(6)

The standard heat capacity changes during sublimation and vaporization, represented by empirical factors in square brackets Eqs. (36), were obtained by the authors [7] using statistical analysis of a large set of experimental values. Heat capacities in solid \(Cp_{{m_{cr} }}^{o}\) and liquid \(Cp_{{m_{l} }}^{o}\) states were calculated by the additive method [6] and were (J mol−1): \(Cp_{{m_{cr} }}^{o}\)(298.15 K) = 289.3; \(Cp_{{m_{l} }}^{o}\)(298.15) = 332.9.

Standard Gibbs energies of sublimation and vaporization at 298.15 K were calculated by the equation:
$$\varDelta_{cr,l}^{g} G_{m}^{o} (298.15{\text{K}}) = \varDelta_{cr,l}^{g} H_{m}^{o} (298.15{\text{K}}) - 298.15 \cdot \varDelta_{cr,l}^{g} S_{m}^{o} (298.15{\text{K}})$$
(7)
Standard sublimation and vaporization enthalpies, entropies and Gibbs energies at 298.15 K are shown in Table 3.
Table 3

Standard enthalpies, entropies and Gibbs energies of sublimation and vaporization of 5(nitrophenyl)-2-carbaldehydes at 298.15 K

Substance

\(\varDelta_{cr,l}^{g} H_{m}^{o} (298.15{\text{K}})\)

kJ mol−1

\(\varDelta_{cr,l}^{g} S_{m}^{o} (298.15{\text{K}})\), J mol−1 K−1

\(\varDelta_{cr,l}^{g} G_{m}^{o} (298.15{\text{K}})\), kJ mol−1

I (cr → g)

107.8 ± 6.7

197 ± 25

49.1 ± 6.9

I (l → g)

78.5 ± 4.3

121 ± 18

42.0 ± 4.5

II (cr → g)

132.5 ± 3.9

241 ± 16

60.7 ± 4.1

III (cr → g)

135.9 ± 3.5

236 ± 16

65.4 ± 3.7

Prior to this, the reliability of the effusion installation was checked by etalon benzoic acid brand K-1 by a series of forty experiments for benzoic acid. The dependence of saturated vapor pressure on temperature has the form: ln P = (34.84 ± 0.16) − (10,882 ± 55) × 1/T; the correlation coefficient ρ = 0.994. The average value of the standard enthalpy of sublimation in the temperature range of (322.7–353.6) K was \(\varDelta_{cr}^{g} H_{m}^{o} (T_{m} )\) = 90.48 ± 0.46 kJ mol−1. In order to adjust the standard enthalpy of sublimation to 298 K, using Eq. (1), standard heat capacity of benzoic acid at 298.15 J mol−1 K−1) in the solid \(Cp_{{m_{cr} }}^{o}\) = 146.76 ± 0.32 [8] and gaseous \(Cp_{{m_{g} }}^{o}\) = 103.47 [9] states were utilized. Good coincidence of benzoic acid’s sublimation enthalpy adjusted to 298.15 K \(\varDelta_{cr}^{g} H_{m}^{o} (298.15)\) kJ/mol according to the Eq. (1) 91.39 ± 0.56, and Eq. (3) 92.21, with the recommended values 89.7 ± 1.0 [8], and 89.0 ± 4.0 [9] shows the absence of significant systematic errors in the effusion installation.

Calorimetric measurements

Combustion of the investigated 5-(2-, 3- and 4- nitro phenyl)-furan-2-carbaldehydes is represented by reaction:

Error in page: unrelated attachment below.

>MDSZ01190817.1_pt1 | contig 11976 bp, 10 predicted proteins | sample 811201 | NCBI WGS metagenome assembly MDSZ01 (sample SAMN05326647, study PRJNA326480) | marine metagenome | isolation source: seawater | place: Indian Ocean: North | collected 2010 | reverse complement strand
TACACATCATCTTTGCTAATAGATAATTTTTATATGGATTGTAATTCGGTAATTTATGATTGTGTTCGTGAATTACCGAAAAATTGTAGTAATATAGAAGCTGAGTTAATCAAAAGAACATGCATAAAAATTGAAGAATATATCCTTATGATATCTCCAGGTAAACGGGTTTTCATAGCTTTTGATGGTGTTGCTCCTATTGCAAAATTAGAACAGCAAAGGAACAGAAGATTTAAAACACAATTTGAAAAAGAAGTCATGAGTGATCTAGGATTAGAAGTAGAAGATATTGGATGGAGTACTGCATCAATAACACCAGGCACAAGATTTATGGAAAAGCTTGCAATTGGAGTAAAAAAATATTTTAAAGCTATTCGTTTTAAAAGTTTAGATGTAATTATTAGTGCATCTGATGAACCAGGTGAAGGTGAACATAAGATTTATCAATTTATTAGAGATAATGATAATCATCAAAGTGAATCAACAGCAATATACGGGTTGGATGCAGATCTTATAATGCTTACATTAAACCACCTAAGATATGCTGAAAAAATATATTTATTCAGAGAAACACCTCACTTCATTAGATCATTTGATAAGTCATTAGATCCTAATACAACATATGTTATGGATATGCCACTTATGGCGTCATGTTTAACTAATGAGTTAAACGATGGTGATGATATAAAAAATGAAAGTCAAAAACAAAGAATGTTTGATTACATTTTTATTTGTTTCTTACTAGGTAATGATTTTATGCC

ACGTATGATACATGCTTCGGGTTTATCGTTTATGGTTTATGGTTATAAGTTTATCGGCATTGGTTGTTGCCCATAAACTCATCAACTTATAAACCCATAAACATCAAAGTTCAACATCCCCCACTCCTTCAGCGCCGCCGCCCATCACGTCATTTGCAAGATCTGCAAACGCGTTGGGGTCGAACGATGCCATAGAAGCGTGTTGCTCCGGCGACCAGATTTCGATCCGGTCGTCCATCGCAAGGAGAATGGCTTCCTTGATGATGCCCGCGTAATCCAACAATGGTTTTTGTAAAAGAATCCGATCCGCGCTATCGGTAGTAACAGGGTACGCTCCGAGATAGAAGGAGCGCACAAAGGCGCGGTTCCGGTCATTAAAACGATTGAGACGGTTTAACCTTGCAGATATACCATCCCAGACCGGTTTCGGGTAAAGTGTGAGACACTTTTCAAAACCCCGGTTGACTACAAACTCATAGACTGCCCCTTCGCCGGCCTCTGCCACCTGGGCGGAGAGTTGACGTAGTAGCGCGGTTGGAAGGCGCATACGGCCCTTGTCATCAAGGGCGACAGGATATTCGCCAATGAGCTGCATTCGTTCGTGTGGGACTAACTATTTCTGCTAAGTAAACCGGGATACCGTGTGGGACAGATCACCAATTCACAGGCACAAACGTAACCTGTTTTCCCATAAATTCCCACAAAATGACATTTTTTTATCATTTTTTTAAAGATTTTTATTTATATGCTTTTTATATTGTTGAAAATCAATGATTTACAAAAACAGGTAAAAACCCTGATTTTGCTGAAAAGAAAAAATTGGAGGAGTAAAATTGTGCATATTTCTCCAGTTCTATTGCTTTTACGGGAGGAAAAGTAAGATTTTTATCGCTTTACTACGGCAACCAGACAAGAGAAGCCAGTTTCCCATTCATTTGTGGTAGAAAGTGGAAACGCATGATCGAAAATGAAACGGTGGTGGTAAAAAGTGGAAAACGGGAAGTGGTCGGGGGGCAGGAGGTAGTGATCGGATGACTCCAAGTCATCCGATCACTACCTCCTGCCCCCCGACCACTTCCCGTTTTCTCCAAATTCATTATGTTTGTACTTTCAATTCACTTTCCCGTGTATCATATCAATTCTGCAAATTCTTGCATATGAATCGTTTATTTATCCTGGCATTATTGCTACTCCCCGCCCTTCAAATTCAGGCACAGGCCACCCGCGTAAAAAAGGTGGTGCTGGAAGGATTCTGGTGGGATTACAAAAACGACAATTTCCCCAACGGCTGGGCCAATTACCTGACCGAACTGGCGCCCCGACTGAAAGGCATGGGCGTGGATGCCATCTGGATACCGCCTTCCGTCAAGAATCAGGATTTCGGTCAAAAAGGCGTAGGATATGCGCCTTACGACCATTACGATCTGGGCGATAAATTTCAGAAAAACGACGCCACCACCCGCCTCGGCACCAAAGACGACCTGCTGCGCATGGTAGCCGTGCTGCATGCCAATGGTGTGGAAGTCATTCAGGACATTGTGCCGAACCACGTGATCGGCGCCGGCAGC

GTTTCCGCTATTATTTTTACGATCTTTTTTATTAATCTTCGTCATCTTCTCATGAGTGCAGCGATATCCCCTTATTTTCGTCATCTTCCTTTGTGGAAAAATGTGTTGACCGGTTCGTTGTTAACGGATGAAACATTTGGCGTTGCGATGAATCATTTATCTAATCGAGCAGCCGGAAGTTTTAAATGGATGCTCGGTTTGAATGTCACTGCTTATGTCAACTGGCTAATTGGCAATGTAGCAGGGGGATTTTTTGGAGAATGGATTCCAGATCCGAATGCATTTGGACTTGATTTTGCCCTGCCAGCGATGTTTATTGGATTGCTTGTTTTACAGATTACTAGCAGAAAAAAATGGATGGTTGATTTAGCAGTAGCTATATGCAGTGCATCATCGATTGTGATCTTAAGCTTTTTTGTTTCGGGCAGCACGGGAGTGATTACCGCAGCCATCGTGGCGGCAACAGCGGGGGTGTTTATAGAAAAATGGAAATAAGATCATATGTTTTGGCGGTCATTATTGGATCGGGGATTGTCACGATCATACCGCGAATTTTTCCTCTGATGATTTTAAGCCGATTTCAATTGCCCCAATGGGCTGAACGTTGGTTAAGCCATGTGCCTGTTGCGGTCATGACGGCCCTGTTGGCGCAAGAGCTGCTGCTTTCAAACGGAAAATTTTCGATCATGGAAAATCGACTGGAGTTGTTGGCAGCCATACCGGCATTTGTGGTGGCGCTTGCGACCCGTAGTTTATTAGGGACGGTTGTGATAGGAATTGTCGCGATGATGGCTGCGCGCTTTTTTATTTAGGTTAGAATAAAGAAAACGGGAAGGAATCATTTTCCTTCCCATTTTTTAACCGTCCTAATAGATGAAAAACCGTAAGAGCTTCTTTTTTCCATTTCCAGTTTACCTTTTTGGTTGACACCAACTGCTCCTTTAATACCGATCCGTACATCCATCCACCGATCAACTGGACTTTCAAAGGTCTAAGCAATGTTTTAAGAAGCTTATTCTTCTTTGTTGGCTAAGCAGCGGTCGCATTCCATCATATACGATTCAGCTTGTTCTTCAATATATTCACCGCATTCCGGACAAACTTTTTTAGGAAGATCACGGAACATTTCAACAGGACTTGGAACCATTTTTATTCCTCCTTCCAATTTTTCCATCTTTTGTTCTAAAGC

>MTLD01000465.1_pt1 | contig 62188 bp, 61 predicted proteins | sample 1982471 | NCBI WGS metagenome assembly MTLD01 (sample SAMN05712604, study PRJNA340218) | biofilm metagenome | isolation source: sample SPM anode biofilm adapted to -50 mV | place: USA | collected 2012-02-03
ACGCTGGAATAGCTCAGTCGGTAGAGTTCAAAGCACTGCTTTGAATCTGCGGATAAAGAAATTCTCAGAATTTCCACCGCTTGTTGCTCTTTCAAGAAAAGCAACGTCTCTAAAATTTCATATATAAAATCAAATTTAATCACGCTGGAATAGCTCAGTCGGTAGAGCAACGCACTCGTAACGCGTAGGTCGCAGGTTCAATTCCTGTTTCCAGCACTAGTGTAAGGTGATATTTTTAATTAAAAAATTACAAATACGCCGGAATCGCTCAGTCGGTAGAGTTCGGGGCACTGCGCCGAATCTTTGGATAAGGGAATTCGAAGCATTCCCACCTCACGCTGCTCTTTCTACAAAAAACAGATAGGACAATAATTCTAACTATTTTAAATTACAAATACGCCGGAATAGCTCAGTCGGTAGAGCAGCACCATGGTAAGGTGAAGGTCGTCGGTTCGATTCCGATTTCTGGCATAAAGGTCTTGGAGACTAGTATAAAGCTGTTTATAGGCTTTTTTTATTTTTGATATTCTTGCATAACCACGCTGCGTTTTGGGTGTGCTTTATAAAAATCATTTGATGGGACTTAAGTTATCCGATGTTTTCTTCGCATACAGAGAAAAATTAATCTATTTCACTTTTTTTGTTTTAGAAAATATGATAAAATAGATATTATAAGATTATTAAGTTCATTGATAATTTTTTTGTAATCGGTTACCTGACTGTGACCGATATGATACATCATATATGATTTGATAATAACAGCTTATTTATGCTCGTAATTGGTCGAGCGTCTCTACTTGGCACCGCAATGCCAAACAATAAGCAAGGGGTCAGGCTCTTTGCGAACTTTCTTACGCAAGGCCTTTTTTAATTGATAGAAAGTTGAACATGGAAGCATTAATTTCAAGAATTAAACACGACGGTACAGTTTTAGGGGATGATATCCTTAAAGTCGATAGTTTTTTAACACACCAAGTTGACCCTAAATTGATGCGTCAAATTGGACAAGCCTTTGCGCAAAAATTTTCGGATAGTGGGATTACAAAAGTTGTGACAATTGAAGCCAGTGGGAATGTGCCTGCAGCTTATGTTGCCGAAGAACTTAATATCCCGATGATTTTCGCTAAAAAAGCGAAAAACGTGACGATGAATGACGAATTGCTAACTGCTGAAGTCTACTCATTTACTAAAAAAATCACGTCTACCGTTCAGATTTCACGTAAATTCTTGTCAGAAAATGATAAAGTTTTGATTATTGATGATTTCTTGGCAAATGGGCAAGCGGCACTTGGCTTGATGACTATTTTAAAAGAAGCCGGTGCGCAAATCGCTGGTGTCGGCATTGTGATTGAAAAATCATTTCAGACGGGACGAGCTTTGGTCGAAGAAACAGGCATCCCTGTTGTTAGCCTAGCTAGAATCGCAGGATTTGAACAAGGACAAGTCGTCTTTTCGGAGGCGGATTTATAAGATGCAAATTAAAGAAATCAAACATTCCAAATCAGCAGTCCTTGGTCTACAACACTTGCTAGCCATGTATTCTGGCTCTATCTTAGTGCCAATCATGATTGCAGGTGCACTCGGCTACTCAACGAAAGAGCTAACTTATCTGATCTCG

$${\text{C}}_{ 1 1} {\text{H}}_{ 7} {\text{O}}_{ 4} {\text{N}}_{{({\text{s}})}} + 10. 7 5 {\text{ O}}_{{ 2({\text{g}})}} = 1 1 {\text{ CO}}_{{ 2({\text{g}})}} + 3. 5 {\text{ H}}_{ 2} {\text{O}}_{{({\text{l}})}} + 0. 5 {\text{ N}}_{{ 2({\text{g}})}}$$
Combustion energy c U(cpd) of the investigated substances was calculated by the equation:
$$- \varDelta_{c} U(cpd) = (\varDelta U_{\varSigma } - \varDelta U_{fuse} - \varDelta U_{ter} - \varDelta U_{{HNO_{3} }} + \varDelta U_{carbon} )/m(cpd)$$
(8)
where m(cpd)—compound weight determined using gas analysis; ΔU Σ  = ε(calor).∙∆T—total heat released in the experiment, ε(calor)—energy equivalent of the calorimetric system, ∆T—real increase in temperature. Calculations were performed taking into account corrections for the combustion of cotton thread ΔU fuse , terylene container ΔU ter , soot to carbon dioxide ΔU carbon and also for formation in a bomb nitric acid solution ΔU HNO3 , using the following data for heats of combustion (J g−1): terylene 22,944.2 [10]; cotton thread 16,704.2 [10]; soot to carbon dioxide −32,763 [11]; formation of nitric acid 59 kJ mol−1 [11].
The results of determination of the aldehydes combustion energies c U(cpd) are listed in Table 4, which besides the above notation, mexp/mcal, also specifies combustion completion by carbon dioxide, that was obtained experimentally.
Table 4

Results of the experimental determination of combustion energies of the investigated compounds at 298.15 K

Sample

m(cpd),g

ΔT, V

ΔU Σ , J

ΔU fuse , J

ΔU ter , J

ΔU HNO3 , J

ΔU carbon , J

c U(cpd), J g−1

m exp /m calc

5(2-nitrophenyl)furan-2-carbaldehyde; − c U(cpd) average  = 23,674 ± 31 J g−1

 A

0.32424

0.5592

8542.9

100.4

795.4

8.3

17.6

23,701

0.9964

 A

0.30861

0.5368

8200.7

87.8

834.7

9.4

23.3

23,639

0.9996

 A

0.35576

0.6065

9265.5

94.1

800.2

10.6

40.8

23,683

0.9972

 B

0.27531

0.4826

7372.7

110.4

802.6

11.8

49.6

23,677

0.9968

 C

0.30758

0.5366

8197.6

108.1

834.0

11.8

21.5

23,635

0.9994

 C

0.35026

0.5968

9117.3

112.3

698.5

11.8

5.0

23,710

0.9994

5-(3-nitro phenyl)-furan-2-carbaldehyde; − c U(cpd) average  = 23,633 ± 37 J g−1

 A

0.40261

0.6779

10,356.3

85.2

932.0

27.7

18.4

23,595

0.9901

 A

0.37500

0.6246

9542.0

94.5

899.8